Translation, Localisation, or Globalisation?
Like most industries, the language services sector loves to make things more complicated than they should be.
If I asked you, do you know what Localisation is, would you know, what about Transcreation? Do they mean the same thing, and which one of these do you require to operate successfully in an international market?
Let us look at the language services industry’s most common concepts:
When preparing products or services for easy distribution and consumption across international markets, Internationalisation is the process used to take them from being suitable for your home market to being rolled out internationally. Usually, this process is executed before any translation. There are often product based requirements to ensure compliance with international standards and protocols, and these considerations need to be planned correctly.
Translation in its simplest form is the process of expressing text from one language into another language. For pure translation, the translated text is expressed verbatim, focusing on the grammar and syntax of the text. Depending upon the service provider or translation technology you use (and your requirements!), the translated text may or may not consider local cultural nuances and idioms in texts.
For example, “Easy-Peasy” is a common English idiom and translated incorrectly to Arabic, can be interpreted as “Easy Death”, instead of idiomatically and correctly as “Very Easy”.
The main goal of Localisation is to make the content or merchandise feel as if it has been created within the specific local market. If Localisation is executed successfully, the end consumer will be oblivious to the fact someone had localised the text instead of writing it locally.
A website that has been translated could very well feel like a local product. Still, small differences can ruin the experience, such as incorrectly formatted address or dates. Should it be DD/MM/YY or MM/DD/YY, is it a ZIP code, PIN code or Postal code?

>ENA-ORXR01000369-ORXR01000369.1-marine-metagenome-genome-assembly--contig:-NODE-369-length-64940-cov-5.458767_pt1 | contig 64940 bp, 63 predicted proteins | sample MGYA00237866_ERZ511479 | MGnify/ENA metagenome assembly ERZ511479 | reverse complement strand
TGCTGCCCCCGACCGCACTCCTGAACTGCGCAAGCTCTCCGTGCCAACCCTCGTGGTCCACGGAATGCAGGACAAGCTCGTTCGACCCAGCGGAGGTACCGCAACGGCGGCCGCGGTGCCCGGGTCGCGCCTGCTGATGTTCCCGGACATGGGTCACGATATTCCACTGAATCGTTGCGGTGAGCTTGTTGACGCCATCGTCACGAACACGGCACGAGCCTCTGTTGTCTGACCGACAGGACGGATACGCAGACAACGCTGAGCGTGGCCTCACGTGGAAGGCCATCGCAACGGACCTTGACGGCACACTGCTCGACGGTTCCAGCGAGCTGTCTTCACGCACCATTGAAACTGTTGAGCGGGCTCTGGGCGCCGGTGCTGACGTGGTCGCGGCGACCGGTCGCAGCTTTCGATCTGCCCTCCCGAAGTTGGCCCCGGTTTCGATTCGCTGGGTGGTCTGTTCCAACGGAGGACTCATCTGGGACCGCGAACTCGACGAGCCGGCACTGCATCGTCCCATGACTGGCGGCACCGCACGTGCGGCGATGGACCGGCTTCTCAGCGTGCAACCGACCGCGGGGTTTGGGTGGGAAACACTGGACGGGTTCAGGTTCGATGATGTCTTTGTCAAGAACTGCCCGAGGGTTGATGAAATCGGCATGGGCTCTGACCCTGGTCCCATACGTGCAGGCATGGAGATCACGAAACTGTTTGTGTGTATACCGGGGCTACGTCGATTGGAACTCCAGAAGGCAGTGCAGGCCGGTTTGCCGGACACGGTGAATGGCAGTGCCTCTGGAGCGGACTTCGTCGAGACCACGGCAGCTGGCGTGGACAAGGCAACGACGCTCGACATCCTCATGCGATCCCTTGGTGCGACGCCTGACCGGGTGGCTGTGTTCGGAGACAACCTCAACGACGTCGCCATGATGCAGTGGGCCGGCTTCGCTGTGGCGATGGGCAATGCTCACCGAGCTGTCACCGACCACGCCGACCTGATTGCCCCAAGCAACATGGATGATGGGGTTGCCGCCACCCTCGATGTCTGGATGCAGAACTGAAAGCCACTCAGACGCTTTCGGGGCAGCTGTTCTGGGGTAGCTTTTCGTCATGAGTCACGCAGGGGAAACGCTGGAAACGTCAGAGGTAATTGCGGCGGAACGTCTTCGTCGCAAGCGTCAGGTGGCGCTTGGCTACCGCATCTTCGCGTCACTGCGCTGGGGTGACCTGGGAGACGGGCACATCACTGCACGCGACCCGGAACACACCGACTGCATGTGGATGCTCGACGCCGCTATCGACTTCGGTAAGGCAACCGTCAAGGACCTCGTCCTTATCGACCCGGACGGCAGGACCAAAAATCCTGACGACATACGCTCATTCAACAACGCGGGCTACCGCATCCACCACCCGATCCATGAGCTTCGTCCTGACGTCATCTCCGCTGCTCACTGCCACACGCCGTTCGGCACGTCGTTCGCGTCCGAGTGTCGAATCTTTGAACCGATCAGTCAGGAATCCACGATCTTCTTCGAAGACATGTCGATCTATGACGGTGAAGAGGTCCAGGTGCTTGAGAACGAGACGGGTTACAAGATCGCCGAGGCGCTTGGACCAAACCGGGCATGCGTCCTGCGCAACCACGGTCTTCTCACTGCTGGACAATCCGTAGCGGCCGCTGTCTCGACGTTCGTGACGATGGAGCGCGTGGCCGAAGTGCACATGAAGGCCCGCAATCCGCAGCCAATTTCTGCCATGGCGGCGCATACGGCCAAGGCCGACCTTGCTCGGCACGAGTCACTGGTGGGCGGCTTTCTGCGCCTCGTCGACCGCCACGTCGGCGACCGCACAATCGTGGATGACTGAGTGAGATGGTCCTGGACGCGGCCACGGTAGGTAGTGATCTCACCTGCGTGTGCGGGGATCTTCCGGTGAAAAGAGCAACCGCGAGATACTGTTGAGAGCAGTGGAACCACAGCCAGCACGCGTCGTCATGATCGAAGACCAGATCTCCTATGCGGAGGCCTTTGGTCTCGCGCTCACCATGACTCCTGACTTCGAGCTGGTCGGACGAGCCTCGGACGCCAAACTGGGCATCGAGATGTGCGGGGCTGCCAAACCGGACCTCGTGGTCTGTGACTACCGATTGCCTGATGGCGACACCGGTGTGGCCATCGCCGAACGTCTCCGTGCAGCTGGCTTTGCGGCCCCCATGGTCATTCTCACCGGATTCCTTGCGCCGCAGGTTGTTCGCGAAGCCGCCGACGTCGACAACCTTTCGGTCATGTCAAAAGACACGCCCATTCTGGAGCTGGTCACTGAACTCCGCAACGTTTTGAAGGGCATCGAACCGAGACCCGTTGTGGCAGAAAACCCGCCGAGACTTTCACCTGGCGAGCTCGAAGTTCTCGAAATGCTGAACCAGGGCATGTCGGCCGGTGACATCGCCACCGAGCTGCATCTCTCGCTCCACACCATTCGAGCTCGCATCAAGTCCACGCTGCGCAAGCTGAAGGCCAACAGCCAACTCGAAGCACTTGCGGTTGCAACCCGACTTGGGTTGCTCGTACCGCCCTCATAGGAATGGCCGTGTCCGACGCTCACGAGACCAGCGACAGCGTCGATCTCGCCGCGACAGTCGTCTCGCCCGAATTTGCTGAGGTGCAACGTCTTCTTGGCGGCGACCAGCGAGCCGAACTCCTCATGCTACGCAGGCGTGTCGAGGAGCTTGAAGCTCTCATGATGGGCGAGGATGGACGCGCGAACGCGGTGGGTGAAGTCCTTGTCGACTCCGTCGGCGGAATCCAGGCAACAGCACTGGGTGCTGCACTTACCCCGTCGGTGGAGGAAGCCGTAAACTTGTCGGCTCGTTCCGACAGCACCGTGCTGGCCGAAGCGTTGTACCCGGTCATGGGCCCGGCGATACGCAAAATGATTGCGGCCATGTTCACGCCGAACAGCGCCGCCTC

A fully localised website will use a lot of translated text from the source language and introduce new content and concepts to ensure relevance in the local languages.
To ensure that all challenges that may arise when a company expands into new territories are addressed correctly, an extensive and strategic process of globalisation is implemented. This process encompasses research and analysis of the target market and local legal and business requirements captured. Translation and localisation processes are usually a small part of the overall globalisation process.
Creative translation is the easiest way to describe Transcreation. It is, in essence, a combination of translation and copywriting where the transcreator may change the translated source content in its entirety to communicate the correct message.
A transcreator won’t just translate the source text but will write new text in the translated language that will make the content serve its purpose better for local readers. For example, if the text was to be used as part of a marketing campaign, the transcreator may ensure that any use case examples for a product will still be valid locally.
This process is a good way of preserving the corporate messaging across different international markets for global brands.